Using contrasting colors to reduce serving sizes and lose weight

January 17, 2012, University of Chicago

Choosing the right size and color of your bowls and plates could help you eat less, according to a new study in the Journal of Consumer Research.

"The bigger your dinnerware, the bigger your portion. If you use larger plates, you could end up serving 9 percent to 31 percent more than you typically would," write authors Koert van Ittersum (Georgia Institute of Technology) and Brian Wansink (Cornell University). The average size of dinner plates has increased by almost 23 percent from since 1900, the authors point out, and eating only 50 more a day could result in a five-pound weight gain each year.

In one , the researchers asked 225 student participants to pour a specified amount of tomato soup into one of seven different sized bowls: three smaller, three larger, and one control bowl. Consistent with researchers' expectations, participants served less than the target serving size of soup into the smaller bowls, and they served more into the larger bowls.

Follow-up experiments showed that the "bowl " is nearly impossible to eliminate with education, awareness, or practice. During two summer camps, larger bowls led people to overserve up to 31 percent more than normal.

One of the few ways to reduce bowl bias is through color––such as changing the color of a tablecloth or a plate. In a field study, participants were asked to serve white-sauce or red-sauce pasta on either a large white or a large red plate. On average, changing the color of the plate so it was high contrast reduced how much people served by 21 percent, and changing the color of the tablecloth reduced how much people served by 10 percent.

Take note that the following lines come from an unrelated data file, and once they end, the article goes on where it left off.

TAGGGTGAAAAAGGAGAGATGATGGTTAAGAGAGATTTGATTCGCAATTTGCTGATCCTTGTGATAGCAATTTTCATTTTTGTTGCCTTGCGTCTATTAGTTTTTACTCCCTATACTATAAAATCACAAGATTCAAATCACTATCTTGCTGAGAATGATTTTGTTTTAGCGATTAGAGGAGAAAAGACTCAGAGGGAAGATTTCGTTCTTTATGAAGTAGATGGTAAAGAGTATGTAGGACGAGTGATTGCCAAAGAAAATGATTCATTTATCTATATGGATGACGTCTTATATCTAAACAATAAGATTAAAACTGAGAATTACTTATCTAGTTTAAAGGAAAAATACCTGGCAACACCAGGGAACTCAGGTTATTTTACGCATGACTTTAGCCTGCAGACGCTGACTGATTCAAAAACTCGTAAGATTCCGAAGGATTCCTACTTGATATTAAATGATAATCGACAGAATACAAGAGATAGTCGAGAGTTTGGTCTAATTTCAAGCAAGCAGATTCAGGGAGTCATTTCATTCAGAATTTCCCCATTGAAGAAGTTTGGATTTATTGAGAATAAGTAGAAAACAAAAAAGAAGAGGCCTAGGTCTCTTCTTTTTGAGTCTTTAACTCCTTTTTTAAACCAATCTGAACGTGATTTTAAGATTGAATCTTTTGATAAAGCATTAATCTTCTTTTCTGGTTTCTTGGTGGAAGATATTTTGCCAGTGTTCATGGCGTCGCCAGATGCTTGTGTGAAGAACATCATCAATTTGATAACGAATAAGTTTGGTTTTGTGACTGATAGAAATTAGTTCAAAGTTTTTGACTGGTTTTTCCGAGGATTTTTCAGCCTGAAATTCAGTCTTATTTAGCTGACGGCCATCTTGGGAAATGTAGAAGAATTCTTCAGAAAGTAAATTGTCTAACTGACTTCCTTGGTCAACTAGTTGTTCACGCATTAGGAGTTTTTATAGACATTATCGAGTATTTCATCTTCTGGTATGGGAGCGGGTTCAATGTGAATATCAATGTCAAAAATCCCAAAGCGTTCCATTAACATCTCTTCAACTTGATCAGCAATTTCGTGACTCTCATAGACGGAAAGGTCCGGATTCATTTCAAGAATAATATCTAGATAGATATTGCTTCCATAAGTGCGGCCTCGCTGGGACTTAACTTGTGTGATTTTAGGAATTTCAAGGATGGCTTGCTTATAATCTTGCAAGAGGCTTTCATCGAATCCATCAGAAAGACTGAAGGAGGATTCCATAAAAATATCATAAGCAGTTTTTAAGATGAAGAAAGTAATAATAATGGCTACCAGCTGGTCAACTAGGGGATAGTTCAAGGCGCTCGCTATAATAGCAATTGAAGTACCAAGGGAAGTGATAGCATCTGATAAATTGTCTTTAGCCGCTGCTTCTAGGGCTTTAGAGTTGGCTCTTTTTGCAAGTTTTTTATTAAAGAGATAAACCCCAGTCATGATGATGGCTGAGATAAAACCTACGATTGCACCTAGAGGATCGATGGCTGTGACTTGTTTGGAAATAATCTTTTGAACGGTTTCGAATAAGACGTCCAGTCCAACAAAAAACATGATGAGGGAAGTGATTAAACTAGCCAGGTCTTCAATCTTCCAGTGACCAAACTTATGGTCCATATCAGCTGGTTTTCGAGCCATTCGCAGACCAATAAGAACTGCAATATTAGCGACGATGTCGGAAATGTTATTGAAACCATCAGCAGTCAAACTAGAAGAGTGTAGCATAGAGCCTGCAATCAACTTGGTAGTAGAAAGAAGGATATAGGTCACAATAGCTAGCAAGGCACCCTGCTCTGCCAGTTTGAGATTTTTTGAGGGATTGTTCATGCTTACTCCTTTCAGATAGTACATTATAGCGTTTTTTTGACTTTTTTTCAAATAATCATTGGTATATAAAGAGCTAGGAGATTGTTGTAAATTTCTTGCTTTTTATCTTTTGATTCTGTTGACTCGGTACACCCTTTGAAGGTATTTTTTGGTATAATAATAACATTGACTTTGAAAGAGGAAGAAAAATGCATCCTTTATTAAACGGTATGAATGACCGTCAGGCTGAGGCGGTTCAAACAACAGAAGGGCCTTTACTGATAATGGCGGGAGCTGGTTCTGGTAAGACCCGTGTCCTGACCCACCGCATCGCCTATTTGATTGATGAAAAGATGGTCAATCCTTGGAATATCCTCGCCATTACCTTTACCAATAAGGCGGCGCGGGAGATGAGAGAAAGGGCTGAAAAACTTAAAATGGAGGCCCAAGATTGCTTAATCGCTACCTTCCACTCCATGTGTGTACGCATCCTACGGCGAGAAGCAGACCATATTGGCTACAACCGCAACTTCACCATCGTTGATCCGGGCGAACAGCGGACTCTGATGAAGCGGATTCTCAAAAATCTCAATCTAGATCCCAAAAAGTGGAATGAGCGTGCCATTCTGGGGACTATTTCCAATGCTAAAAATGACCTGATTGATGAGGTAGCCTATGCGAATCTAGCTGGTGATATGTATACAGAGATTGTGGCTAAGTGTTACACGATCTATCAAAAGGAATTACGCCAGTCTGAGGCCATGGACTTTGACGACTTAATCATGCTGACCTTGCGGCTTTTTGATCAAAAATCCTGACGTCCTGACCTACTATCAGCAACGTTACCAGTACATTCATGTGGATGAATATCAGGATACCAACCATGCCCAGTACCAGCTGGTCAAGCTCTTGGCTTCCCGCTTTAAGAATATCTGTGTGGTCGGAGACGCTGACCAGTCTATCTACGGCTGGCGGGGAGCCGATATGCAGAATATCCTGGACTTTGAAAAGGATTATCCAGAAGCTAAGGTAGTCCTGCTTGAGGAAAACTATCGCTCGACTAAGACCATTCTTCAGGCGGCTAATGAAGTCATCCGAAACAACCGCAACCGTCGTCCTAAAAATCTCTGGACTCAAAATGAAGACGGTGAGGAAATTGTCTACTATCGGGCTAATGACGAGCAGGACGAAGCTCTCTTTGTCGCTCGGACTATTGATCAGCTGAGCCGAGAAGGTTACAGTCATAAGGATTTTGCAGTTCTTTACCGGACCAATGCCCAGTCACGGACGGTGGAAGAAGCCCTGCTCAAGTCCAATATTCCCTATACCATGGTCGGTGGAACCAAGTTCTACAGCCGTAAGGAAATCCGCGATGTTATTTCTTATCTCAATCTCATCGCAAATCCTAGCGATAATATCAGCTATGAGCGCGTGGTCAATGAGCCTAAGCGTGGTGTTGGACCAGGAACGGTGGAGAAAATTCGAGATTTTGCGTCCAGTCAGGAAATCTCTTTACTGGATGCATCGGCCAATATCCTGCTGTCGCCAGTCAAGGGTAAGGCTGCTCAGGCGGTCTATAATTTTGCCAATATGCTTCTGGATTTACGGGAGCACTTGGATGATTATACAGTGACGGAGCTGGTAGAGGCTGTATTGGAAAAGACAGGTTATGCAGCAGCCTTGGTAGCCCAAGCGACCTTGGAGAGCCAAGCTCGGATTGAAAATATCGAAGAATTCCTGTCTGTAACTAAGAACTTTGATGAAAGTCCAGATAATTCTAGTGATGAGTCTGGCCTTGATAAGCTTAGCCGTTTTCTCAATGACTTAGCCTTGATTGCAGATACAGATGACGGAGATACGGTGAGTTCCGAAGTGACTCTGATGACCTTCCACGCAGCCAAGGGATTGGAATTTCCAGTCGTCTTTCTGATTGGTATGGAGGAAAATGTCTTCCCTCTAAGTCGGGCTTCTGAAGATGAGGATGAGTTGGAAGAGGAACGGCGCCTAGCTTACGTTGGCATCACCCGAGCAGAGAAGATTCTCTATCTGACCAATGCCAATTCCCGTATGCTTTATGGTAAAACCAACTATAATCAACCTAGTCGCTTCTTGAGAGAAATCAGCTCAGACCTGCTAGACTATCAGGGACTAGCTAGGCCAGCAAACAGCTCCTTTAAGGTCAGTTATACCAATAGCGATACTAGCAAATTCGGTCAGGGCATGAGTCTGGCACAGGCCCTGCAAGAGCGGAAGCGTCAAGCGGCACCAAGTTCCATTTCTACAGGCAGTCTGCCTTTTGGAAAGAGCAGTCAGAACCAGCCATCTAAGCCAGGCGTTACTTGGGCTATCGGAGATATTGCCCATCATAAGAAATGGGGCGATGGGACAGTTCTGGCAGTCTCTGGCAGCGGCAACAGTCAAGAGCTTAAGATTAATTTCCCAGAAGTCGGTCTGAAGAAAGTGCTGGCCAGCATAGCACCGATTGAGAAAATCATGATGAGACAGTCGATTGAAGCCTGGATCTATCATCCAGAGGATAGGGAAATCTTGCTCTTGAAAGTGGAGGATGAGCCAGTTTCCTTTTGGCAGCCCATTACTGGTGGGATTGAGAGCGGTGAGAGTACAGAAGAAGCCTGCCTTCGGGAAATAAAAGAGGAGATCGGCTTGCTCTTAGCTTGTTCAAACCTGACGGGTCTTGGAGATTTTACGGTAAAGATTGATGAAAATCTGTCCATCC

The study reinforces the little-known Delboeuf illusion, where people believe the size of a circle is much smaller when surrounded by a large circle than a small one. Likewise, when serving onto a small plate, the serving size looks relatively larger than it actually is, which leads people to underserve.

"In the midst of hard-wired perceptual biases, a straightforward action would be to simply eliminate large dinnerware––replace our larger bowls and plates with smaller ones or contrast ones," the authors conclude.

Explore further: Mindless eating: Losing weight without thinking

More information: Koert van Ittersum and Brian Wansink. "Plate Size and Color Suggestibility: "The Delboeuf Illusion's Bias on Serving and Eating Behavior." Journal of Consumer Research: August 2012 (published online November 11, 2011).

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